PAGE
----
The true evil - frankenstein

Essay by EssaySwap ContributorHigh School, 12th grade February 2008

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The Tyger's Corruption William Blake's "The Tyger," meant to be read in conjunction with Blake's "The Lamb," tells a tale of two sides. While "The Lamb" speaks of softness and goodness, "The Tyger" tells of a powerful and evil nature. Blake asks the Tyger the question "Did he who made the Lamb make thee?"(line 20). This question represents the overall theme of the poem. How can two creations be opposite in so many ways yet related-or are they related to each other? "The Tyger" questions the truth of a two sided world and of a God that creates both good and evil.

The reader's initial reaction to "Tyger," as used in the title and in the poem, asks if the word is spelled incorrectly. Should the word be spelled Tiger? The belief that every word in a poem has a distinct purpose answers the question with a no.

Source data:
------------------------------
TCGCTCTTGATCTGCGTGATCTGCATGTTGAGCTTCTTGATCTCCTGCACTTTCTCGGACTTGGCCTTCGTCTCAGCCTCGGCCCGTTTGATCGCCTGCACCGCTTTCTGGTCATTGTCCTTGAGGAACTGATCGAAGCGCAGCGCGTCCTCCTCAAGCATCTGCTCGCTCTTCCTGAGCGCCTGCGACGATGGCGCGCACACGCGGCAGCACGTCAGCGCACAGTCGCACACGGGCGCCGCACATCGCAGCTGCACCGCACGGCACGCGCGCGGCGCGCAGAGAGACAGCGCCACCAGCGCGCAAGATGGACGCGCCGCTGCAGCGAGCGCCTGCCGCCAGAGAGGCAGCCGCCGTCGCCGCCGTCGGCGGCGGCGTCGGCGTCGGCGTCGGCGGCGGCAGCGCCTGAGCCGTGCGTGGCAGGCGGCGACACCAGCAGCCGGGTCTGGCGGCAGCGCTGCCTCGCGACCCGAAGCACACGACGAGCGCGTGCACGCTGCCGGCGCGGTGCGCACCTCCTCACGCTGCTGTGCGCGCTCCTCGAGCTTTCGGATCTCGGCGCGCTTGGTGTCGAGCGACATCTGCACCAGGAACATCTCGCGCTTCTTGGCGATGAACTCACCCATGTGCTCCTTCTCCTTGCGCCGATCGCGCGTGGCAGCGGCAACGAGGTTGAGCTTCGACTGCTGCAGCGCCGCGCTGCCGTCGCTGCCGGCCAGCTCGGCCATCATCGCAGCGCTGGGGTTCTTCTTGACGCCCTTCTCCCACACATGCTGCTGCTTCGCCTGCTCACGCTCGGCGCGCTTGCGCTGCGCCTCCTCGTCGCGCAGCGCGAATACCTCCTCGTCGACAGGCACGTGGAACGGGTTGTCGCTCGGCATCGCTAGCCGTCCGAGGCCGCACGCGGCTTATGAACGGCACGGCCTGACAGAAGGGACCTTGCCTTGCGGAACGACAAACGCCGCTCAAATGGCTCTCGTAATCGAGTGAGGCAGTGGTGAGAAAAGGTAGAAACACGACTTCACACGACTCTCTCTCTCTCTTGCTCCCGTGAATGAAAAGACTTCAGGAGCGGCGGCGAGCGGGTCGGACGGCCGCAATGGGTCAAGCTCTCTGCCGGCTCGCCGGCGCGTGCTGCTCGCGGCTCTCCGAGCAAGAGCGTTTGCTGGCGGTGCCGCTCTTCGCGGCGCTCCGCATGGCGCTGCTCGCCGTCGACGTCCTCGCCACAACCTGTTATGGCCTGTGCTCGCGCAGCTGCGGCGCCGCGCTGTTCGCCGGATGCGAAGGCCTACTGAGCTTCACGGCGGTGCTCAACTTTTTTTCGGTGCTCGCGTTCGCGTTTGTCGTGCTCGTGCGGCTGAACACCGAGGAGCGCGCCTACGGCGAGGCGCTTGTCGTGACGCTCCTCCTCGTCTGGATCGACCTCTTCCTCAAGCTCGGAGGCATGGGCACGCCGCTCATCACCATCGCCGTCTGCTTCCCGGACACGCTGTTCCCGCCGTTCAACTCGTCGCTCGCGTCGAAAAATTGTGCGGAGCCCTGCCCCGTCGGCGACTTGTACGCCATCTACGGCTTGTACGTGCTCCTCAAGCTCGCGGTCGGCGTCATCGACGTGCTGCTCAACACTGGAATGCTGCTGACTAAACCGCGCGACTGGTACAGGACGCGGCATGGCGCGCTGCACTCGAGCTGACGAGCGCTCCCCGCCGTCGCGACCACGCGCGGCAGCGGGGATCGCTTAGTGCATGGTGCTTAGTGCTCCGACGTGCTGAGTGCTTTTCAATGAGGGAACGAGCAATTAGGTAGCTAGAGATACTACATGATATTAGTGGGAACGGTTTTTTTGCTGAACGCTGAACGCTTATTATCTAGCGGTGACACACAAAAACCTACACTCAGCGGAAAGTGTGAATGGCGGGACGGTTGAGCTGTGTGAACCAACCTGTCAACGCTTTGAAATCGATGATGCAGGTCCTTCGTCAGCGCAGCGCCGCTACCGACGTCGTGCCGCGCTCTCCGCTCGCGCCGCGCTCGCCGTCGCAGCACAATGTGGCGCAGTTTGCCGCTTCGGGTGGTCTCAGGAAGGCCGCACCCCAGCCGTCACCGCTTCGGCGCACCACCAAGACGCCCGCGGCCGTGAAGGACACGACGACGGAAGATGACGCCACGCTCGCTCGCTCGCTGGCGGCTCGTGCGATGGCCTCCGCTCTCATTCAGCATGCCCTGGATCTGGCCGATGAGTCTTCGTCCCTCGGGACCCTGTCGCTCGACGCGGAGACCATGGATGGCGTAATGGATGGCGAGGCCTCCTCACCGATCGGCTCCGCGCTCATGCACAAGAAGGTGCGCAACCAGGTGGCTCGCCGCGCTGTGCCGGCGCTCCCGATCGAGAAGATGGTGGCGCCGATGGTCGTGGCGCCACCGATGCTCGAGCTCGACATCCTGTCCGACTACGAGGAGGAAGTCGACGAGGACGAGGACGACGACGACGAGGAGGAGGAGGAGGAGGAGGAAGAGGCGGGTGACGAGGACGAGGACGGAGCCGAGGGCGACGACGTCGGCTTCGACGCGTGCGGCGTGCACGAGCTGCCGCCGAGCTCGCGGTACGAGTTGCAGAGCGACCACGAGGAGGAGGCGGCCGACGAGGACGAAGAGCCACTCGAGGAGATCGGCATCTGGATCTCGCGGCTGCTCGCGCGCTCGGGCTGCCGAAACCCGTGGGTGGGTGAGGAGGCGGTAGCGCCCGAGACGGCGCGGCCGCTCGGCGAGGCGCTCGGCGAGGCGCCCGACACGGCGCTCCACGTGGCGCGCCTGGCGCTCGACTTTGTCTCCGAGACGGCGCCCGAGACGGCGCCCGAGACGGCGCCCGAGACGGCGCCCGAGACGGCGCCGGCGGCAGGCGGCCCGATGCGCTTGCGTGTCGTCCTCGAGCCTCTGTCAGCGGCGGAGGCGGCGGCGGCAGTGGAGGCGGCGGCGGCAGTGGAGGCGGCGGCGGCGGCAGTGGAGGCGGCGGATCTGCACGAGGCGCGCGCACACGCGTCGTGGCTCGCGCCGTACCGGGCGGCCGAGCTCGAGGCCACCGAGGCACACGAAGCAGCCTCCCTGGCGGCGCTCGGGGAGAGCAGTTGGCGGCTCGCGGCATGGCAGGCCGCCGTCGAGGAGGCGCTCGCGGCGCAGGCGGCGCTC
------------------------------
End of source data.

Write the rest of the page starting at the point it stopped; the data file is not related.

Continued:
Blake spells the word as "Tyger" to serve as a metaphor. "Tyger" at a most basic level represents all beasts of the world. At a more detailed level, the word represents a sharp contrast from the softness and goodness of "the Lamb." "Tyger! Tyger! burning bright / In the forests of the night, / What immortal hand or eye / Could frame thy fearful symmetry?" (Lines 1-4) Blake calls the "Tyger" twice in the beginning stanza to gain the creature's attention. The poem then offers a brief view of the creature and its setting. This view tells of the evil of this creature. "Burning bright" creates a picture of a fire and a symbol of hell. "The night" adds to the portrayal of evil. Blake then asks the "Tyger," What "immortal hand" (God) could create this "fearful symmetry?"(lines 3 and 4). This "symmetry" relates the...